Media Availability: Expert Comments on Structural Collapse of Baltimore Bridge

Tuesday, March 26, 2024

DURHAM, N.H.—In the aftermath of the collapse of Baltimore’s Francis Scott Key Bridge, authorities are trying to figure out what went wrong and how the collision of the heavily traveled structure with a container cargo ship brought it crumbling down into the Patapsco River. Video shows the massive bridge buckling and tumbling into the water in a matter of seconds. Erin Bell, chair and professor of civil and environmental engineering at the University of New Hampshire, is an expert on bridge construction and points to the structure of the bridge as a possible weakness. She can provide insight into how such a large span could come down so easily—sharing details on how bridges are made, what needs to happen to cause such a devastating collapse and if this could happen with other major bridges.

“Bridge collapses of this level are rare, especially with a major bridge like the Francis Scott Key Bridge that services one of the largest ports in the country,” said Bell. “Reminiscent of the collapse of Tampa Bay’s Sunshine Skyway Bridge in 1980, this is a substantial bridge with four lanes of traffic stretching over a mile and a half long. Built in 1977, Baltimore's Key Bridge has a continuous through truss construction—which means the truss, a structure or beam of connected elements, spans over multiple supports—and often requires less materials that work together in an integral fashion to resist load. This interdependent structural form could have been a contributor to the collapse.”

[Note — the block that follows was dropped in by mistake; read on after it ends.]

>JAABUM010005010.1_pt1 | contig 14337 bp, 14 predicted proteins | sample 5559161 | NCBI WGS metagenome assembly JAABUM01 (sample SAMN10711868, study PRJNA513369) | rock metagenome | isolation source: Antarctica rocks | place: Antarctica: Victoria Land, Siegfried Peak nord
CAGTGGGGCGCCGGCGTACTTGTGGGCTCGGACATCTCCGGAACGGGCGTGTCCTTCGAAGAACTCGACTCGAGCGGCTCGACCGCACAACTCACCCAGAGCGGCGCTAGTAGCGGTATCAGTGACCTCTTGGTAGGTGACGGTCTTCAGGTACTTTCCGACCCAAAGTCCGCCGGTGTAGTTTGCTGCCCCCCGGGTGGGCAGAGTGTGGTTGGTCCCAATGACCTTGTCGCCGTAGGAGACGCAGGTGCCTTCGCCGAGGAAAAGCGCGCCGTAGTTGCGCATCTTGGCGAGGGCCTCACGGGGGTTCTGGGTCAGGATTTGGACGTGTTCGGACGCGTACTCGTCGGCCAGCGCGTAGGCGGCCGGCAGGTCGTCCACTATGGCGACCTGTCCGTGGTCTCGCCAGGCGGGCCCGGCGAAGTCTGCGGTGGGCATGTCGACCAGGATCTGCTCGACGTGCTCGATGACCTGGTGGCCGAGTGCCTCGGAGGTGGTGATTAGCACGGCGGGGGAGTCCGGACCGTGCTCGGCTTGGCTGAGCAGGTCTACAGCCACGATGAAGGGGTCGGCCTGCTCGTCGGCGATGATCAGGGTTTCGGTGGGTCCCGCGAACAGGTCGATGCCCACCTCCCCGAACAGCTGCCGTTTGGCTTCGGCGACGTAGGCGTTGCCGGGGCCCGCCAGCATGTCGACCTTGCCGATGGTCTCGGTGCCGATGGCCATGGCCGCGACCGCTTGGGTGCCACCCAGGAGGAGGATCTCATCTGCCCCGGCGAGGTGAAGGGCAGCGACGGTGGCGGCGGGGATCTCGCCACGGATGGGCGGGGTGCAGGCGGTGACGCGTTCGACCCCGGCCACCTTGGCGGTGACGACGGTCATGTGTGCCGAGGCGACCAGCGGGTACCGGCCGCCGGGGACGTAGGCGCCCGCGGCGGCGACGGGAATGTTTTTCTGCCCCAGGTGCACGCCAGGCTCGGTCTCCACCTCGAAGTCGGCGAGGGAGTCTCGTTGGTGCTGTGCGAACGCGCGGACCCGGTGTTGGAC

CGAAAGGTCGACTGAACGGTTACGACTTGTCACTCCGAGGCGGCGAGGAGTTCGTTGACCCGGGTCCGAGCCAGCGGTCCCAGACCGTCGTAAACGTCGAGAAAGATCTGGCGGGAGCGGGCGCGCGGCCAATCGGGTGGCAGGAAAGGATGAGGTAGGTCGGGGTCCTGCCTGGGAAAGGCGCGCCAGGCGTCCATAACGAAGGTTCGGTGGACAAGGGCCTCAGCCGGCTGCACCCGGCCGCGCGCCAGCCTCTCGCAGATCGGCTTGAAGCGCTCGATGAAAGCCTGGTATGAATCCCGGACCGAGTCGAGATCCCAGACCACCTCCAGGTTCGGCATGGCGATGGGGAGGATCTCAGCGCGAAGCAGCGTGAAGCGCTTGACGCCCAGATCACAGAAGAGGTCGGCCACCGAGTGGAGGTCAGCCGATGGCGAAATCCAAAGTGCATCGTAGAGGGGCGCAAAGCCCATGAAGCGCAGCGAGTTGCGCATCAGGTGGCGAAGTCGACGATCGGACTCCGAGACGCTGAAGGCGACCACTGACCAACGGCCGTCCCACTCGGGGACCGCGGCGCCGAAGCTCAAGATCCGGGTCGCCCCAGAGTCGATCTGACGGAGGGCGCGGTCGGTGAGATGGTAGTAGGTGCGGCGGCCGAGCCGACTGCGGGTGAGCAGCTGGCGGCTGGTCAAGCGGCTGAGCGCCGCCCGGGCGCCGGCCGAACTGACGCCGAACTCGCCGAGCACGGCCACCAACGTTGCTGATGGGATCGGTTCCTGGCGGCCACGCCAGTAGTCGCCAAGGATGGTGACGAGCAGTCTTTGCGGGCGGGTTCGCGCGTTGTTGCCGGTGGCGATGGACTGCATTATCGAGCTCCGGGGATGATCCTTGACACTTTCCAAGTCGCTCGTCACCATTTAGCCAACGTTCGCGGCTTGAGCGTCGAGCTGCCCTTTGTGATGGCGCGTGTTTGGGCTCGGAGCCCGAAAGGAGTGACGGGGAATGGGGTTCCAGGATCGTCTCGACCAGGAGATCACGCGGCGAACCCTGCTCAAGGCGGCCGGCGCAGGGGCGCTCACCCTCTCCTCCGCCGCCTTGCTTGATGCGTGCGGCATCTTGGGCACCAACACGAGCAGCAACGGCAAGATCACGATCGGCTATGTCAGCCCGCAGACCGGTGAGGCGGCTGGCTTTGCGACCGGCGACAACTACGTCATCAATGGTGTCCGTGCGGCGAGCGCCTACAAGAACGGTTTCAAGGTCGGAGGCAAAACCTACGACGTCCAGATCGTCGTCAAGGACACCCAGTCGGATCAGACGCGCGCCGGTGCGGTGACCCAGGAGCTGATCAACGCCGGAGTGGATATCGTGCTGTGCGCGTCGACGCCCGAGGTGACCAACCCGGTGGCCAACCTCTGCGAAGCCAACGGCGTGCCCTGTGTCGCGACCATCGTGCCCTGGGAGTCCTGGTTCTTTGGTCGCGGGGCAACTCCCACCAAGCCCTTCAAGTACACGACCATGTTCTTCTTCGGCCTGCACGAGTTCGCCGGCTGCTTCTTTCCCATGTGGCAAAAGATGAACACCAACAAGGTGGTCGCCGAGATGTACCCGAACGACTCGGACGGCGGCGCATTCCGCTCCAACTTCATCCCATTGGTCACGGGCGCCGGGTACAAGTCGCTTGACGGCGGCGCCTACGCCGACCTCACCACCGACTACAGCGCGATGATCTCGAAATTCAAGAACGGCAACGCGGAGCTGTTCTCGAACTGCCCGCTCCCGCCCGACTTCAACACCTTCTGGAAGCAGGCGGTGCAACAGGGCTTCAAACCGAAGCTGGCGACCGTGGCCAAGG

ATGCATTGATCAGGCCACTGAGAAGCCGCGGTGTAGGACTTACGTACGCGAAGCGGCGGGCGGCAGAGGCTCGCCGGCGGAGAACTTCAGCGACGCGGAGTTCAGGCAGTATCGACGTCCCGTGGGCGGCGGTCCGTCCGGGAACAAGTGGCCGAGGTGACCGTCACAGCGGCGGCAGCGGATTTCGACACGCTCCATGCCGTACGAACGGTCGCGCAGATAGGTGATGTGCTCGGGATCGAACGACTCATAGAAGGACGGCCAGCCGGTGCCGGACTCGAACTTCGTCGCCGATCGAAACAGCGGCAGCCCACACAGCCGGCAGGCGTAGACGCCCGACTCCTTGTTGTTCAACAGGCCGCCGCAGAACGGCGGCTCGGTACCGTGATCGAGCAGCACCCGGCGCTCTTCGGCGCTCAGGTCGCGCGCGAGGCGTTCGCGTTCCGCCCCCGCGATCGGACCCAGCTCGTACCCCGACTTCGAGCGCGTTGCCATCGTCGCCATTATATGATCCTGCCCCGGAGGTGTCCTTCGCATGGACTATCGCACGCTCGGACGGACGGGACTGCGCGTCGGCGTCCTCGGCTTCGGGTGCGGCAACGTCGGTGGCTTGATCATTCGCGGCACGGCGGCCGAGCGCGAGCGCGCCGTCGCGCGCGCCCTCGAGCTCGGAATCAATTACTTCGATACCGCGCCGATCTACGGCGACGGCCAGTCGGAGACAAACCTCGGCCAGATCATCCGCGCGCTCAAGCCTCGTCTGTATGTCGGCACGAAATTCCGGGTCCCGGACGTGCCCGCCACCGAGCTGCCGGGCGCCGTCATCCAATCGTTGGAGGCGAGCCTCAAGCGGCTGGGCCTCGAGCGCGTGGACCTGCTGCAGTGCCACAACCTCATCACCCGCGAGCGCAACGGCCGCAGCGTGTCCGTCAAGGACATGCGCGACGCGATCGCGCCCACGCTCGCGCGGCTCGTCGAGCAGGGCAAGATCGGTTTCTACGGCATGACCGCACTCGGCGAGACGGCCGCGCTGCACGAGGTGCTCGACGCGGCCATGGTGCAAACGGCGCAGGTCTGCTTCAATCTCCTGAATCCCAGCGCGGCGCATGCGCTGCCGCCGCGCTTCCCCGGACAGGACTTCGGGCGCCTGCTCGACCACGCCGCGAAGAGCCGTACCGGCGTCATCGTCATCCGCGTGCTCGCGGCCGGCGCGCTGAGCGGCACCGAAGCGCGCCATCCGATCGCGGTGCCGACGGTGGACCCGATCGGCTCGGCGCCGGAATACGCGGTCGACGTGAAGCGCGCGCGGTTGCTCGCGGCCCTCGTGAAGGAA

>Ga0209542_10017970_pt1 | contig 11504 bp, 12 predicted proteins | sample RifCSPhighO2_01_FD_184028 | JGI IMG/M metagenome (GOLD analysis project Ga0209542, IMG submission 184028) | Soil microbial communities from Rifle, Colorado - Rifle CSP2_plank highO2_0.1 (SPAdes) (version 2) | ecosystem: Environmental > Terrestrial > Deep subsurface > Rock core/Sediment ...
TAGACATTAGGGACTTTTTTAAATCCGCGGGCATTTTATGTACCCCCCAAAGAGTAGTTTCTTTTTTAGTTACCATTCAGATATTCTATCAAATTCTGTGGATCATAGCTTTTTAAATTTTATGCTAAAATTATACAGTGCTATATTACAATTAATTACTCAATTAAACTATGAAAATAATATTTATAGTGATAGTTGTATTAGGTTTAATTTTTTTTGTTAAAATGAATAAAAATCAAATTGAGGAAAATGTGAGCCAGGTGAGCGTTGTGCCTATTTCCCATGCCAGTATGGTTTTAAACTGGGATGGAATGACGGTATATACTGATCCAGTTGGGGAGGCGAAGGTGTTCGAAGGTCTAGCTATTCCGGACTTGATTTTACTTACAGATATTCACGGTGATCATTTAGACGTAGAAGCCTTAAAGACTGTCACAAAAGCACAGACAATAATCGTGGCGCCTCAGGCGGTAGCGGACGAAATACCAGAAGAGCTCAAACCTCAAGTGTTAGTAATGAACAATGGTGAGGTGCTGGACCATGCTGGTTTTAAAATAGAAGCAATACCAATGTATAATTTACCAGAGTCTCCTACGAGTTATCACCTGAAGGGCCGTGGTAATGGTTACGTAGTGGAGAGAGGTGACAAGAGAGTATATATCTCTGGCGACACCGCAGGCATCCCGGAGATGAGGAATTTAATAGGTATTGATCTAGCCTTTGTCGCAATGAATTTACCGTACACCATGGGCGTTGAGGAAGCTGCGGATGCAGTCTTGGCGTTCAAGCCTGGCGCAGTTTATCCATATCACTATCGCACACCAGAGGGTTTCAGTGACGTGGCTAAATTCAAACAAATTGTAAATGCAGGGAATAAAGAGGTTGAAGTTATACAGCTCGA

Bell can be reached at or (603) 862-3850.

Bell notes that vessel collision procedures were improved after the Sunshine Skyway incident but questions if a retrofit was done on the Baltimore bridge, which was built before the Sunshine Skyway Bridge accident. The Sunshine Skyway Bridge was hit by a 20-ton freighter that had trouble navigating in rain, fog and hurricane-force winds. A 1,200-foot section of the bridge crumbled into Tampa Bay, sending several cars and a Greyhound bus into the water.

Bell is the principal investigator of UNH’s Living Bridge Project, a unique living laboratory on a heavily traveled iconic bridge between New Hampshire and Maine. Outfitted with data sensors, the bridge has been transformed into a self-reporting “smart” bridge that captures a range of information from the health of the span to the environment around it— including such things as structural performance, wind patterns, tidal current, water turbidity and fish migration patterns.